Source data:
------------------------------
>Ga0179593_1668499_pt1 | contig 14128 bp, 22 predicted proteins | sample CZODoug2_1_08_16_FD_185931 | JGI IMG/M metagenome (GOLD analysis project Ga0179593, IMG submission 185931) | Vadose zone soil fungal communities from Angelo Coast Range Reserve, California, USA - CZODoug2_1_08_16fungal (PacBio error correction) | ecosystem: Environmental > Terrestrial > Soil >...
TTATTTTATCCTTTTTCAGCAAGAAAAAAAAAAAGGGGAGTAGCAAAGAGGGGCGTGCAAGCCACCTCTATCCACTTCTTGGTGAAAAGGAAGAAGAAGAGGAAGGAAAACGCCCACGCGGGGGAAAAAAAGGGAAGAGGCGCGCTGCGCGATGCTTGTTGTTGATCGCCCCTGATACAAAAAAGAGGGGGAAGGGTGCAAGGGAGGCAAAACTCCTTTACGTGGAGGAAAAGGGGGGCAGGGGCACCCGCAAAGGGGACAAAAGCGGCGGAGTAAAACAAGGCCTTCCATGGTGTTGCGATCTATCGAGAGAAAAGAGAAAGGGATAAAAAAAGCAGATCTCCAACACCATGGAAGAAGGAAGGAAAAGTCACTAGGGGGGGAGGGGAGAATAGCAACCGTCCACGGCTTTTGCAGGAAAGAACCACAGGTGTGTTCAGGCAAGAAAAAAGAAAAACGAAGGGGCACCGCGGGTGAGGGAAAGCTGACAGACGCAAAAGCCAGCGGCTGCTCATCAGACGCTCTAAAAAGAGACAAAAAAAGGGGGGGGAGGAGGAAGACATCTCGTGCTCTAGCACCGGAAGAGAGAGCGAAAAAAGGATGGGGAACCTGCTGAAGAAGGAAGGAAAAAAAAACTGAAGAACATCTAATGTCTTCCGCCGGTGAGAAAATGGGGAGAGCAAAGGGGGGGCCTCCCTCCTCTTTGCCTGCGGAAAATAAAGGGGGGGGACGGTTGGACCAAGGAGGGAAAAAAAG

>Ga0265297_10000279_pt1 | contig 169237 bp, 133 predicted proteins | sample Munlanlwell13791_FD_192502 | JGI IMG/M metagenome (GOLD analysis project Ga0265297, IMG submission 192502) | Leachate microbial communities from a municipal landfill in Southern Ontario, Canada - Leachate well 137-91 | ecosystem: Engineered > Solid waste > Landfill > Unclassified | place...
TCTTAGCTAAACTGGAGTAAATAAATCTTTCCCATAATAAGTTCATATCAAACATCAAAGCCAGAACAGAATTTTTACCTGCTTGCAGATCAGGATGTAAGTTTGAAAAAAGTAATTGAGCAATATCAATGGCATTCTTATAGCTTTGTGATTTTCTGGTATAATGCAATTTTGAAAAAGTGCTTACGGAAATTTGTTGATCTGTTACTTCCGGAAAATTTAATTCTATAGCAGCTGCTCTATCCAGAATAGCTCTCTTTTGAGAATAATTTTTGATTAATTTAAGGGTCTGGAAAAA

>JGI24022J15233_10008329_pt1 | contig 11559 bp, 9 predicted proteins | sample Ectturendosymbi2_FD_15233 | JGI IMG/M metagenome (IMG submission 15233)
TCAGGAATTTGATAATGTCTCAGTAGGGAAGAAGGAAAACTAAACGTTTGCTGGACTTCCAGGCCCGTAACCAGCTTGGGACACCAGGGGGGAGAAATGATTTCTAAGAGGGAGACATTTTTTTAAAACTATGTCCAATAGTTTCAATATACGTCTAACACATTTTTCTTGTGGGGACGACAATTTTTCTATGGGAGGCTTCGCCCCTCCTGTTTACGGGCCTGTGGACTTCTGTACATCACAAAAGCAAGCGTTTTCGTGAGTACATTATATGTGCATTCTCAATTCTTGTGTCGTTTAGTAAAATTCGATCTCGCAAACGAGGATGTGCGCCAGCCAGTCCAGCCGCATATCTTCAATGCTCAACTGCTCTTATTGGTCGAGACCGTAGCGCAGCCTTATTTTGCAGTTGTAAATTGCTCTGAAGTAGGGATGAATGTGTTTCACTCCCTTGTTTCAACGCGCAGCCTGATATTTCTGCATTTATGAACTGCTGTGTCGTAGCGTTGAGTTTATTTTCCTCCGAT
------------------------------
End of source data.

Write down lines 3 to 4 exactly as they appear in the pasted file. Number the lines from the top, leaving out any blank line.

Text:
>Ga0265297_10000279_pt1 | contig 169237 bp, 133 predicted proteins | sample Munlanlwell13791_FD_192502 | JGI IMG/M metagenome (GOLD analysis project Ga0265297, IMG submission 192502) | Leachate microbial communities from a municipal landfill in Southern Ontario, Canada - Leachate well 137-91 | ecosystem: Engineered > Solid waste > Landfill > Unclassified | place...
TCTTAGCTAAACTGGAGTAAATAAATCTTTCCCATAATAAGTTCATATCAAACATCAAAGCCAGAACAGAATTTTTACCTGCTTGCAGATCAGGATGTAAGTTTGAAAAAAGTAATTGAGCAATATCAATGGCATTCTTATAGCTTTGTGATTTTCTGGTATAATGCAATTTTGAAAAAGTGCTTACGGAAATTTGTTGATCTGTTACTTCCGGAAAATTTAATTCTATAGCAGCTGCTCTATCCAGAATAGCTCTCTTTTGAGAATAATTTTTGATTAATTTAAGGGTCTGGAAAAA